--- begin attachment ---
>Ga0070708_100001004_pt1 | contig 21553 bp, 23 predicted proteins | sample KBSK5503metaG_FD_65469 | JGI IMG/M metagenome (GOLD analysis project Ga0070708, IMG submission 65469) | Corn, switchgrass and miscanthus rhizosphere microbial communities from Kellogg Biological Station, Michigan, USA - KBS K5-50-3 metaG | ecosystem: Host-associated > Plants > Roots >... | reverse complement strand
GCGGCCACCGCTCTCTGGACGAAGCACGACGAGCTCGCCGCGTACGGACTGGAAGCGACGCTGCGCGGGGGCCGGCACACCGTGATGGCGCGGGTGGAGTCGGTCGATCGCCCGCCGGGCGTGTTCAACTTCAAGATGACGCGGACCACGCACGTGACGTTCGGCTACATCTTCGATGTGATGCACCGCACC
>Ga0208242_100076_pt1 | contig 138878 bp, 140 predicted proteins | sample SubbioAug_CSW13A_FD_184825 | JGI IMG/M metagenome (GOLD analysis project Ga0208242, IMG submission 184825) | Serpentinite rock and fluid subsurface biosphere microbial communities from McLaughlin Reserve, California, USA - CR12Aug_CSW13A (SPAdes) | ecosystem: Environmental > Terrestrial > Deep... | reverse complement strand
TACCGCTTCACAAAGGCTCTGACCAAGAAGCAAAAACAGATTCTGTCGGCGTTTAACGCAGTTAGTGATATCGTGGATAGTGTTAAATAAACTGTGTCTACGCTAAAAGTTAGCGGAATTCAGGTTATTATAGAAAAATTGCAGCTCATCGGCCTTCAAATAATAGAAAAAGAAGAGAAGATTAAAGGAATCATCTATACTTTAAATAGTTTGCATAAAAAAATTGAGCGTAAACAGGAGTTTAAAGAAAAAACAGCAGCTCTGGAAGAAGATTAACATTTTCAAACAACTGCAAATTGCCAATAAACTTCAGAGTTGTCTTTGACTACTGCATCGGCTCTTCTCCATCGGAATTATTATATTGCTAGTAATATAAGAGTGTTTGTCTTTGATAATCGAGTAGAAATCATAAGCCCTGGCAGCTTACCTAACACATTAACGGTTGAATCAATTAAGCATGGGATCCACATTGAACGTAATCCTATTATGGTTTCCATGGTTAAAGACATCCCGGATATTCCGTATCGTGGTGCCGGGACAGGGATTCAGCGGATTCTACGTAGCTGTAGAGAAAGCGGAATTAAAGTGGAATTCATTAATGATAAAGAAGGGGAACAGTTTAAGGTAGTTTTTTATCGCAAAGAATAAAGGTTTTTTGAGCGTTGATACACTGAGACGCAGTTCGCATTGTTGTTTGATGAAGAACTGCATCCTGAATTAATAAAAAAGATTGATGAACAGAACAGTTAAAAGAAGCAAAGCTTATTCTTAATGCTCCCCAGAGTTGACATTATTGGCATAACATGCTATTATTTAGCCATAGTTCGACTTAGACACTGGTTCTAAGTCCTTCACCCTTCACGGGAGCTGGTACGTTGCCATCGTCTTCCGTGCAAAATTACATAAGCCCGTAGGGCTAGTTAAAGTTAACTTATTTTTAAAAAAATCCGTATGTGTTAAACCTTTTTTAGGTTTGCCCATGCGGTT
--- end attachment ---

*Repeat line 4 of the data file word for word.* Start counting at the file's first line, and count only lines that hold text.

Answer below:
TACCGCTTCACAAAGGCTCTGACCAAGAAGCAAAAACAGATTCTGTCGGCGTTTAACGCAGTTAGTGATATCGTGGATAGTGTTAAATAAACTGTGTCTACGCTAAAAGTTAGCGGAATTCAGGTTATTATAGAAAAATTGCAGCTCATCGGCCTTCAAATAATAGAAAAAGAAGAGAAGATTAAAGGAATCATCTATACTTTAAATAGTTTGCATAAAAAAATTGAGCGTAAACAGGAGTTTAAAGAAAAAACAGCAGCTCTGGAAGAAGATTAACATTTTCAAACAACTGCAAATTGCCAATAAACTTCAGAGTTGTCTTTGACTACTGCATCGGCTCTTCTCCATCGGAATTATTATATTGCTAGTAATATAAGAGTGTTTGTCTTTGATAATCGAGTAGAAATCATAAGCCCTGGCAGCTTACCTAACACATTAACGGTTGAATCAATTAAGCATGGGATCCACATTGAACGTAATCCTATTATGGTTTCCATGGTTAAAGACATCCCGGATATTCCGTATCGTGGTGCCGGGACAGGGATTCAGCGGATTCTACGTAGCTGTAGAGAAAGCGGAATTAAAGTGGAATTCATTAATGATAAAGAAGGGGAACAGTTTAAGGTAGTTTTTTATCGCAAAGAATAAAGGTTTTTTGAGCGTTGATACACTGAGACGCAGTTCGCATTGTTGTTTGATGAAGAACTGCATCCTGAATTAATAAAAAAGATTGATGAACAGAACAGTTAAAAGAAGCAAAGCTTATTCTTAATGCTCCCCAGAGTTGACATTATTGGCATAACATGCTATTATTTAGCCATAGTTCGACTTAGACACTGGTTCTAAGTCCTTCACCCTTCACGGGAGCTGGTACGTTGCCATCGTCTTCCGTGCAAAATTACATAAGCCCGTAGGGCTAGTTAAAGTTAACTTATTTTTAAAAAAATCCGTATGTGTTAAACCTTTTTTAGGTTTGCCCATGCGGTT